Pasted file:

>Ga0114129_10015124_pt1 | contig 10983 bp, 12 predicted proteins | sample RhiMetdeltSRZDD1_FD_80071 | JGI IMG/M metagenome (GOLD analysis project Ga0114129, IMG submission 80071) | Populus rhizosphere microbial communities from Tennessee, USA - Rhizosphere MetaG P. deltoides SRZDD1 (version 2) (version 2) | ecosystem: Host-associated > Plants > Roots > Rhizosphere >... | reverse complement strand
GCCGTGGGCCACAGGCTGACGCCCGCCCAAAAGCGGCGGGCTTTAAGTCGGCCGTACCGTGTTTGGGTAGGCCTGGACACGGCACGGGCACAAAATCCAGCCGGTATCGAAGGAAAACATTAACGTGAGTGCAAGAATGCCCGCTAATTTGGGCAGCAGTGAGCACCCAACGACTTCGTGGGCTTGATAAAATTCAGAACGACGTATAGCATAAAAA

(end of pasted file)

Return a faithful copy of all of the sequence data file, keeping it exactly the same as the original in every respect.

>Ga0114129_10015124_pt1 | contig 10983 bp, 12 predicted proteins | sample RhiMetdeltSRZDD1_FD_80071 | JGI IMG/M metagenome (GOLD analysis project Ga0114129, IMG submission 80071) | Populus rhizosphere microbial communities from Tennessee, USA - Rhizosphere MetaG P. deltoides SRZDD1 (version 2) (version 2) | ecosystem: Host-associated > Plants > Roots > Rhizosphere >... | reverse complement strand
GCCGTGGGCCACAGGCTGACGCCCGCCCAAAAGCGGCGGGCTTTAAGTCGGCCGTACCGTGTTTGGGTAGGCCTGGACACGGCACGGGCACAAAATCCAGCCGGTATCGAAGGAAAACATTAACGTGAGTGCAAGAATGCCCGCTAATTTGGGCAGCAGTGAGCACCCAACGACTTCGTGGGCTTGATAAAATTCAGAACGACGTATAGCATAAAAA